Opinion: So Where Exactly Is A Mobile Sports Bet Made?

Posted on March 17, 2021

Editor’s note: Legal Sports Report consulted multiple sources including attorneys and industry experts to compile the following summary about where mobile sports betting takes place.

If a bettor is in her house and sitting down on her couch as she places a bet to an in-state sportsbook, where does that bet occur?

This sounds like a simple question, but perhaps like “The Dress,” there are two options and both appear reasonable.

The first obvious possibility is that the bet is made where the bettor’s phone is physically located. The second obvious answer would be that the bet is placed where the sportsbook is located.

But there is a third possibility: the bet is placed where the server that receives and dispatches it is located. This might or might not be where the sportsbook stands.

Despite the apparent simplicity of the question, the answer probably depends on where the question is being asked, and maybe even who is asking. And how courts view the answer could have a seismic effect on which states choose to offer mobile sports betting in the United States.

Why are we asking about this?

The location of where a bet is made has been newsworthy for the last several years in the sports betting context.

That’s in large part because the location of where a bet is made has been a focal point to the question of whether New York needs a constitutional amendment to have mobile sports betting. Legislative proposals this year for NY sports betting make the assumption that server location is paramount.

The constitutionality of mobile betting in New York was researched by at least five different law firms in 2018-2019, with many of the opinions touching on this question of where a bet is placed.

1) Friedman, Kaplan, Seiler & Adelman LLP memo

This memorandum, drafted for FanDuel and DraftKings, was tasked with answering two questions. The second question addressed the issue of where a bet is made.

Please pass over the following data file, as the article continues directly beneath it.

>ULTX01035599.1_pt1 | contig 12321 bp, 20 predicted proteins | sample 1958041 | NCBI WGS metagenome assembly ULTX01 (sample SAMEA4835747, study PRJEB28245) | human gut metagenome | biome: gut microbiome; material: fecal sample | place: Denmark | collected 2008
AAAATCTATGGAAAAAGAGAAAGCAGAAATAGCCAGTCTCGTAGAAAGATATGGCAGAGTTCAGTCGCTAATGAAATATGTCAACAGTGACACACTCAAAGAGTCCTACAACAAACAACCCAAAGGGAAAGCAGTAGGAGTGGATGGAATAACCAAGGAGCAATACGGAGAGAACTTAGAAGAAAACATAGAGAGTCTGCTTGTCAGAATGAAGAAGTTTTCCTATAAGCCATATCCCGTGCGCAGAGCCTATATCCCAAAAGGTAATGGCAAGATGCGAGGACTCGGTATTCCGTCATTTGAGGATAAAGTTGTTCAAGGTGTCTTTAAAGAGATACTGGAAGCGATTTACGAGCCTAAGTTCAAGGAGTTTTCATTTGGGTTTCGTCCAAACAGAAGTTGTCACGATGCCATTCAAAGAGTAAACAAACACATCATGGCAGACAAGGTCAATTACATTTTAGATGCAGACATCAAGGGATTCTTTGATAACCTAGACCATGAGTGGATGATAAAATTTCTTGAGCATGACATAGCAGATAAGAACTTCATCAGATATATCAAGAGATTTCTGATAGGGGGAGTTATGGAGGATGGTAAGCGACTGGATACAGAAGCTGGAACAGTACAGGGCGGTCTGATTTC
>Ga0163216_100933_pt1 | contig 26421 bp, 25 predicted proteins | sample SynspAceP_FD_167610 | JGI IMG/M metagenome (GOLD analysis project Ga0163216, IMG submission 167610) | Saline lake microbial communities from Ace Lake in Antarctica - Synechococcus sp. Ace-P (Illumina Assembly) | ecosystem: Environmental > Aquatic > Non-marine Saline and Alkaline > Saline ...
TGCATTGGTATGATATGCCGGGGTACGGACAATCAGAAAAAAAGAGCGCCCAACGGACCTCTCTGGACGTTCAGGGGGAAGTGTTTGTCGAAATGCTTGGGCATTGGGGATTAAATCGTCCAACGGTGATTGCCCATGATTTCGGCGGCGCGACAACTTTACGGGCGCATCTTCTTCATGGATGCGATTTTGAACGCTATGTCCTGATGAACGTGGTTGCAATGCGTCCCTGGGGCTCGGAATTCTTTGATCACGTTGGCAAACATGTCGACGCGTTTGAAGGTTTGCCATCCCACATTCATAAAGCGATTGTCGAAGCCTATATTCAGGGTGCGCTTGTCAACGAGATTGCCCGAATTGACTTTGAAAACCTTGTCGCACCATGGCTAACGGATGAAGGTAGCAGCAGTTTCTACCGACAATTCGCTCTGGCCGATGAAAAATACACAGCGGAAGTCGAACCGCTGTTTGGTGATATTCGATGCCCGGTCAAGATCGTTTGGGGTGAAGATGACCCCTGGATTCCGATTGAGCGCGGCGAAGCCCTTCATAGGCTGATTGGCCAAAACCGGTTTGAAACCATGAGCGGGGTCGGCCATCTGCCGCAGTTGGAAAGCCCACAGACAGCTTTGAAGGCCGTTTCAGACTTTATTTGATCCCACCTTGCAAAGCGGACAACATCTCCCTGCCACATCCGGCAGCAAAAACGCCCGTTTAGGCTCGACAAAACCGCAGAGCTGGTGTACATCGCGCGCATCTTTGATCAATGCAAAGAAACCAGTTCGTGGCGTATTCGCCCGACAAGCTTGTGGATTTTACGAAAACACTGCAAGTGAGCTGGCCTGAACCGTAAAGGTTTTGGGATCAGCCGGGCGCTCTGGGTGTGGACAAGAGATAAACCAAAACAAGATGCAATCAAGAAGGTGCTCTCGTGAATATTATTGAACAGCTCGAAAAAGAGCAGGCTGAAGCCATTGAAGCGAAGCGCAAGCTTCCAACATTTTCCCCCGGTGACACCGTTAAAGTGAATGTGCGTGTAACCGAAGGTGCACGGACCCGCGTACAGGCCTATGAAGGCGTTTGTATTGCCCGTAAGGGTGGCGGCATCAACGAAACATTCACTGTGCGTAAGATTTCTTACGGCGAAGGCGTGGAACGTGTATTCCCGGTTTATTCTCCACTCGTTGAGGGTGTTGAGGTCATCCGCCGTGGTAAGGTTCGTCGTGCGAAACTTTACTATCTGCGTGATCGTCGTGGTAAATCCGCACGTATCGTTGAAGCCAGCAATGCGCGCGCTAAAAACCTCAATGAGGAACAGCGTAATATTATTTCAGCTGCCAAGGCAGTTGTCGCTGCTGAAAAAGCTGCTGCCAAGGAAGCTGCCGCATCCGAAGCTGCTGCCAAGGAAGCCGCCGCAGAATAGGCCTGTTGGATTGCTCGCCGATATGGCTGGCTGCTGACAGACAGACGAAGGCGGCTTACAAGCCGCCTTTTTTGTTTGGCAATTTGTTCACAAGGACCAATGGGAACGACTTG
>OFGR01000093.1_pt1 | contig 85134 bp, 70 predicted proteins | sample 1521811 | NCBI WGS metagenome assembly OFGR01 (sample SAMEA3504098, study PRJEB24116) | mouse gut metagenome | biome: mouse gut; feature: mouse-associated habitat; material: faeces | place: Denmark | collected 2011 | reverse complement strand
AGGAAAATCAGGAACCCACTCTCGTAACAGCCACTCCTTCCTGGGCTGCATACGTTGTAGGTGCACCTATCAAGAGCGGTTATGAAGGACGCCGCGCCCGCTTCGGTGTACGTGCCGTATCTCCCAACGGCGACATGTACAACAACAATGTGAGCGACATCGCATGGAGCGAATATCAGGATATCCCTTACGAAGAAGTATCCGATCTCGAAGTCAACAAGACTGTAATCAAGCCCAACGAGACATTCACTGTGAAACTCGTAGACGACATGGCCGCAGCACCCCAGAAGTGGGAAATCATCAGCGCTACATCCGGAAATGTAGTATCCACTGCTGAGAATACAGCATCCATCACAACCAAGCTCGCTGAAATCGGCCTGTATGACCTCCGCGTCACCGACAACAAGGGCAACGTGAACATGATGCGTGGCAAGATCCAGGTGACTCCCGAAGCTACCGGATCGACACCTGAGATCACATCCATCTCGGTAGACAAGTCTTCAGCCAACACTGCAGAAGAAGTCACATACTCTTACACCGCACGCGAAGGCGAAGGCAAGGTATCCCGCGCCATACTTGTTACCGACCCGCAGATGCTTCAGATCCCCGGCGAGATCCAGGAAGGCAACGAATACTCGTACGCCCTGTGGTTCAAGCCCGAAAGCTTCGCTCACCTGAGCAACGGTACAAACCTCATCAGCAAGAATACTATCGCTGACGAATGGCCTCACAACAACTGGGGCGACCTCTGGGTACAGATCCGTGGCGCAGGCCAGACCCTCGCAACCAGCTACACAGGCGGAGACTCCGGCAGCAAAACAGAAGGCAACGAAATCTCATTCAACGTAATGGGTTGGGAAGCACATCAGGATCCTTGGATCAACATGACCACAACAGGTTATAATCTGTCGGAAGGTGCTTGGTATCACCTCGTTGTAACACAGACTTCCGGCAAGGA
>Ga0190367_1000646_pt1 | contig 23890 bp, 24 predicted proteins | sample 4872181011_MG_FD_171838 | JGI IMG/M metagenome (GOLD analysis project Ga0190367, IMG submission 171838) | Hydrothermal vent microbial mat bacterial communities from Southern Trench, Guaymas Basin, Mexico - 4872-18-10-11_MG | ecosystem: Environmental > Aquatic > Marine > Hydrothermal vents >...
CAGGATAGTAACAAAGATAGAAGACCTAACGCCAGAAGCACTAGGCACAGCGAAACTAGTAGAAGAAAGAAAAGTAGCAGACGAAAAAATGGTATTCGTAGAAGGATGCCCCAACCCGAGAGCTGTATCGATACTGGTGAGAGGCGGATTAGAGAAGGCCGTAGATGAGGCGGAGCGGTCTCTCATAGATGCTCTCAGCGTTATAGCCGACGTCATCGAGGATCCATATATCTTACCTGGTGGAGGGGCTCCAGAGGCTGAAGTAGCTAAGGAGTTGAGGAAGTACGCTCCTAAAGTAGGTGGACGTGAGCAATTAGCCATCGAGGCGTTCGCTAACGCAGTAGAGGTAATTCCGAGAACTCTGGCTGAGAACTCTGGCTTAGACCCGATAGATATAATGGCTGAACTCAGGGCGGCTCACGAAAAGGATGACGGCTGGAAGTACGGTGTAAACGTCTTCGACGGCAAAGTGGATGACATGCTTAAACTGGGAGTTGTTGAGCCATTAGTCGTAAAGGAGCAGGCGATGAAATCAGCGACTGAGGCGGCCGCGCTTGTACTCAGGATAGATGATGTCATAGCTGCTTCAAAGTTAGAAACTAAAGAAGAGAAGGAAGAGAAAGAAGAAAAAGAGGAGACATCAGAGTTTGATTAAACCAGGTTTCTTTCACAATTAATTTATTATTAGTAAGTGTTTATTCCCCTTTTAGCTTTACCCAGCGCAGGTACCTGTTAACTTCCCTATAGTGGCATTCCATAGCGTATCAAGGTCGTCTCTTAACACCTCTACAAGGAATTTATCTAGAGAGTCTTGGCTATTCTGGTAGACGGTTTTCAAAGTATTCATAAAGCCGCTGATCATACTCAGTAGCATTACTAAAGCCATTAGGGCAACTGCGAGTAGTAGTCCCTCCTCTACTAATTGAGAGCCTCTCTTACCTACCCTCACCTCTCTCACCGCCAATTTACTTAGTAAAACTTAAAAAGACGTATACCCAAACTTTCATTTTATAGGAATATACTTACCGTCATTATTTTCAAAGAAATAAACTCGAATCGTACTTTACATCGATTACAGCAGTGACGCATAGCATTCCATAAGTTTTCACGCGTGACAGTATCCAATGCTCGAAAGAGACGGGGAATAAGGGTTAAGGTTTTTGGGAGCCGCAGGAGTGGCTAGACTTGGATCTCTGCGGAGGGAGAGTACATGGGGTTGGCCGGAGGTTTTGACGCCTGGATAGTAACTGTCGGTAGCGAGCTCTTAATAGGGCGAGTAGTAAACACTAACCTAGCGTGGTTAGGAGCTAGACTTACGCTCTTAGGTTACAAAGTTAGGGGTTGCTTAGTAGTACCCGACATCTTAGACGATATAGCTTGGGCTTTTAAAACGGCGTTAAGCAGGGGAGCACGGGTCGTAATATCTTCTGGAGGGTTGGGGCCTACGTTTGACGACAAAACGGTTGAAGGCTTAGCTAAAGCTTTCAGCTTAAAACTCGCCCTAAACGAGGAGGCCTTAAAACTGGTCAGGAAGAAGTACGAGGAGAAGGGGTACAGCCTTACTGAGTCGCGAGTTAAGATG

The memorandum first uses a contract law case as an illustration, which held that a contract was made in the jurisdiction where it was accepted. By analogy, if a bettor is an offeror (of a betting contract) and the bookmaker is the offeree (or the party capable of accepting,) the bet would be placed where the acceptance takes place.

Under this logic, if servers accepting a bet are located in a casino with a sportsbook, the bet would be deemed to be made at the sportsbook – even if the bettor was not in the building.

However, the memorandum does cite another case whereby a bettor in New York was found to have violated state law by engaging in gambling even though gambling was legal in the jurisdiction where the bet was accepted. This separation makes clear that there is no absolute certainty.

2) Holwell Shuster & Goldberg memo

A second memorandum written for FanDuel and DraftKings found similarly that if servers are housed at casinos, then for purposes of the analysis, the bet was placed at the casino.

It argues that if there were a need for patrons to be physically present, the legislature could specify that. But by not specifying the need for patrons to be physically present it was likely permissible provided servers were on-premises.

3) Debevoise & Plimpton memo

A memorandum for FanDuel argued that New York law determines that a bet is deemed made where it is accepted.

The memo cites a 1978 case involving horse racing that states the location of a bettor at the time he places a bet does not matter. The implication is that it’s where the bet is accepted that is significant.

The memorandum provides a number of illustrations of courts finding that where a bet is accepted is the determining factor, however, it notes that there are detractors.

4) Jenner & Block memo